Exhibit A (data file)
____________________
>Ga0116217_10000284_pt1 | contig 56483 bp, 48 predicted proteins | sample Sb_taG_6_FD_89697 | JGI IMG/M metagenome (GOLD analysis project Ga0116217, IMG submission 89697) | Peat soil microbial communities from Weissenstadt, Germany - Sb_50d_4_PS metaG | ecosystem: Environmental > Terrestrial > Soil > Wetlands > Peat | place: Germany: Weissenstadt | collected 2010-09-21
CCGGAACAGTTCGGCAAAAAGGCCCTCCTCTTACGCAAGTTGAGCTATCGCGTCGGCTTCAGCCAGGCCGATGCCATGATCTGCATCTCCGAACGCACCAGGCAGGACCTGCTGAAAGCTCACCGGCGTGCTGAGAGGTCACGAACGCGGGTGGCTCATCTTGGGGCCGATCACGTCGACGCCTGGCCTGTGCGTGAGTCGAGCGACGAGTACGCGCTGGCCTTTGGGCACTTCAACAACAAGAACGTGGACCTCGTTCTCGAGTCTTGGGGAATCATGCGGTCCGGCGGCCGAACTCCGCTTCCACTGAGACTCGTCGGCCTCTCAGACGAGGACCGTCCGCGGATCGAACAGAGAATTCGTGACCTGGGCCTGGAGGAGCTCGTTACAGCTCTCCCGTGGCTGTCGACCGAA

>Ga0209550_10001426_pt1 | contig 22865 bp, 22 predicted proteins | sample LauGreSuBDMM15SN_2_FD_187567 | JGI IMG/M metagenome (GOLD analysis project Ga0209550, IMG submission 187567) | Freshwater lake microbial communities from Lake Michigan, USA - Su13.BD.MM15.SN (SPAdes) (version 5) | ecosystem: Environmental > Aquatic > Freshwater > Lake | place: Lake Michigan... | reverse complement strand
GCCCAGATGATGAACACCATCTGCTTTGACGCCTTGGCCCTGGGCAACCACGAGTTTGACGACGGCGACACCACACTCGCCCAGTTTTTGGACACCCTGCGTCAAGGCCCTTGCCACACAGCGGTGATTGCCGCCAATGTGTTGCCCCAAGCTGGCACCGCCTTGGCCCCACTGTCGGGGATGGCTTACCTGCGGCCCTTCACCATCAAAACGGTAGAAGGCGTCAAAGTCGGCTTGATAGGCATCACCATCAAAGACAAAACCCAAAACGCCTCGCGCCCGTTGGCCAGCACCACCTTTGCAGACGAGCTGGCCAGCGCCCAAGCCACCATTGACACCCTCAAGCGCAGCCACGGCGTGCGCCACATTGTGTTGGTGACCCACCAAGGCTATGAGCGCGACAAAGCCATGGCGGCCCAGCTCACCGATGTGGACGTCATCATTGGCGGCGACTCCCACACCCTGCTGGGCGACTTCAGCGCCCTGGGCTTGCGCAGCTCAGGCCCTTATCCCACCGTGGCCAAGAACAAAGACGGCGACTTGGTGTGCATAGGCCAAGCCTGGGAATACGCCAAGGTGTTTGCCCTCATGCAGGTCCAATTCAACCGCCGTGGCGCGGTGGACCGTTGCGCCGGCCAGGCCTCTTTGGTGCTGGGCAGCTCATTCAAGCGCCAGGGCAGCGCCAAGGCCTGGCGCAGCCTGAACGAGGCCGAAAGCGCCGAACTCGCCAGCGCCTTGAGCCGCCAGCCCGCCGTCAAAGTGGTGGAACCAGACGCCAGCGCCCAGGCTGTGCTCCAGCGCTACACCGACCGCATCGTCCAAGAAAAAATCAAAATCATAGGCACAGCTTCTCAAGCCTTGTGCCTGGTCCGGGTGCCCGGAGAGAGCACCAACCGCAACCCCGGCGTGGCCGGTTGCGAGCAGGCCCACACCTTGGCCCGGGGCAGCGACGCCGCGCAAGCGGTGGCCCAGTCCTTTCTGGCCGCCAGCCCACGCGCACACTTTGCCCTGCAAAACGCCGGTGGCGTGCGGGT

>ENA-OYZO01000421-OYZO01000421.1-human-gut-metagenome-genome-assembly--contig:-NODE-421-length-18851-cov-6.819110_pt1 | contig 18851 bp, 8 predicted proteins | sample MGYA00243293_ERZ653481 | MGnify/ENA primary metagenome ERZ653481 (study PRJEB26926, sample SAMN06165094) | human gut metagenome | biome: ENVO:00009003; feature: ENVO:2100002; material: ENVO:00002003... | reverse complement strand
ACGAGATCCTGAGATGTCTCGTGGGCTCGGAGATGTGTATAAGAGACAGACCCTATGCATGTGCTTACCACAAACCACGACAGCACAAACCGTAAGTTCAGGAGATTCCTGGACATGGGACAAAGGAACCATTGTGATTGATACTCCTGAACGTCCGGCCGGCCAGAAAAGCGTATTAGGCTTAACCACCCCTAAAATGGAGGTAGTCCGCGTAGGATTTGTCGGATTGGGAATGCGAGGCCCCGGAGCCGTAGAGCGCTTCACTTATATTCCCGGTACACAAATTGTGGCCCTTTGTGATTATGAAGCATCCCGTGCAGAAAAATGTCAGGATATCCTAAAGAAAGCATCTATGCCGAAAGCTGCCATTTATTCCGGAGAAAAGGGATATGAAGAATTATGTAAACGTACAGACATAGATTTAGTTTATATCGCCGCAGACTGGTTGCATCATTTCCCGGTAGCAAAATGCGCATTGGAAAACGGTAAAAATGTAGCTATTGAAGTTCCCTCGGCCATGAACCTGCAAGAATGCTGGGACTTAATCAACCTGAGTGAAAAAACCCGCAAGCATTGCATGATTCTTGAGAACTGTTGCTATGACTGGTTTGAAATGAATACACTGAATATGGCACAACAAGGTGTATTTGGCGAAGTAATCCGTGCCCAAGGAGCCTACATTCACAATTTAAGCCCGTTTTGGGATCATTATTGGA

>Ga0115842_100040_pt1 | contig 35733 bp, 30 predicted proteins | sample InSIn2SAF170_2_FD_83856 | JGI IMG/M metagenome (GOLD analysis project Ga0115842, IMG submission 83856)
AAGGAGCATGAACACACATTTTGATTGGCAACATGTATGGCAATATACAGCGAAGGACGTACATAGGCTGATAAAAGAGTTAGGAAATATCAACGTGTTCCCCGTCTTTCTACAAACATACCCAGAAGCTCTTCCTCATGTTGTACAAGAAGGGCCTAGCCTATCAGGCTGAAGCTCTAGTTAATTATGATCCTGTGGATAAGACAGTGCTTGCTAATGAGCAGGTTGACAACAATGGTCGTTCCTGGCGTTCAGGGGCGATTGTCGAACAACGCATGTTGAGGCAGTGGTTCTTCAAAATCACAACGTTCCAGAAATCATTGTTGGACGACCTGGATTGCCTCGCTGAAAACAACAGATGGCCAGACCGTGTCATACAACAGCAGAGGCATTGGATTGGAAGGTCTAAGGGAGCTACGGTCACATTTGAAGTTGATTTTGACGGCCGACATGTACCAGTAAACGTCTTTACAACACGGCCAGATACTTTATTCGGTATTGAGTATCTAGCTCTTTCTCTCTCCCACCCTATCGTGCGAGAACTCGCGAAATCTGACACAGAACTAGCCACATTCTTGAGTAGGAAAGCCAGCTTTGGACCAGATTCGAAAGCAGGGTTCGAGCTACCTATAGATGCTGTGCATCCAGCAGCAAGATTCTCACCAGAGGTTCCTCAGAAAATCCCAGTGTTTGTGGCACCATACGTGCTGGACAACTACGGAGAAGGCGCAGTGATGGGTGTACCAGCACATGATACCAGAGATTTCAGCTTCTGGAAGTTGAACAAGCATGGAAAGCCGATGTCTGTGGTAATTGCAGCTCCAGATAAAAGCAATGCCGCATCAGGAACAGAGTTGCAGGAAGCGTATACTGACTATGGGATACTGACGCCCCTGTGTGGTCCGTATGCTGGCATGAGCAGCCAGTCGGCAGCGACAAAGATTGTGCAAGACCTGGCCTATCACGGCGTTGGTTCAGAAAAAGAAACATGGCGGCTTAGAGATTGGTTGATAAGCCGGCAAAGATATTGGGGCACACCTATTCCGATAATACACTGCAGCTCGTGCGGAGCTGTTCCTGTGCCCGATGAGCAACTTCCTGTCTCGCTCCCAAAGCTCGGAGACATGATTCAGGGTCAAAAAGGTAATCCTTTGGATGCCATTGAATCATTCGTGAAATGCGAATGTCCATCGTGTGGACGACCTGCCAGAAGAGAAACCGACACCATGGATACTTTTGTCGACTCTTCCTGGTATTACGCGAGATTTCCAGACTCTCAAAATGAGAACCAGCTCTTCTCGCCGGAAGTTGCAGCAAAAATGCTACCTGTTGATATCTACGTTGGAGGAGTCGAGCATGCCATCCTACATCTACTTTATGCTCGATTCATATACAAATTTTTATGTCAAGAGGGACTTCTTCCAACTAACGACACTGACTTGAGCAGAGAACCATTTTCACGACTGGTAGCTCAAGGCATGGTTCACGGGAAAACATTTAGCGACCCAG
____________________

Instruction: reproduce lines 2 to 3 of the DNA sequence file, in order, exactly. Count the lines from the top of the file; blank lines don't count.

CCGGAACAGTTCGGCAAAAAGGCCCTCCTCTTACGCAAGTTGAGCTATCGCGTCGGCTTCAGCCAGGCCGATGCCATGATCTGCATCTCCGAACGCACCAGGCAGGACCTGCTGAAAGCTCACCGGCGTGCTGAGAGGTCACGAACGCGGGTGGCTCATCTTGGGGCCGATCACGTCGACGCCTGGCCTGTGCGTGAGTCGAGCGACGAGTACGCGCTGGCCTTTGGGCACTTCAACAACAAGAACGTGGACCTCGTTCTCGAGTCTTGGGGAATCATGCGGTCCGGCGGCCGAACTCCGCTTCCACTGAGACTCGTCGGCCTCTCAGACGAGGACCGTCCGCGGATCGAACAGAGAATTCGTGACCTGGGCCTGGAGGAGCTCGTTACAGCTCTCCCGTGGCTGTCGACCGAA

>Ga0209550_10001426_pt1 | contig 22865 bp, 22 predicted proteins | sample LauGreSuBDMM15SN_2_FD_187567 | JGI IMG/M metagenome (GOLD analysis project Ga0209550, IMG submission 187567) | Freshwater lake microbial communities from Lake Michigan, USA - Su13.BD.MM15.SN (SPAdes) (version 5) | ecosystem: Environmental > Aquatic > Freshwater > Lake | place: Lake Michigan... | reverse complement strand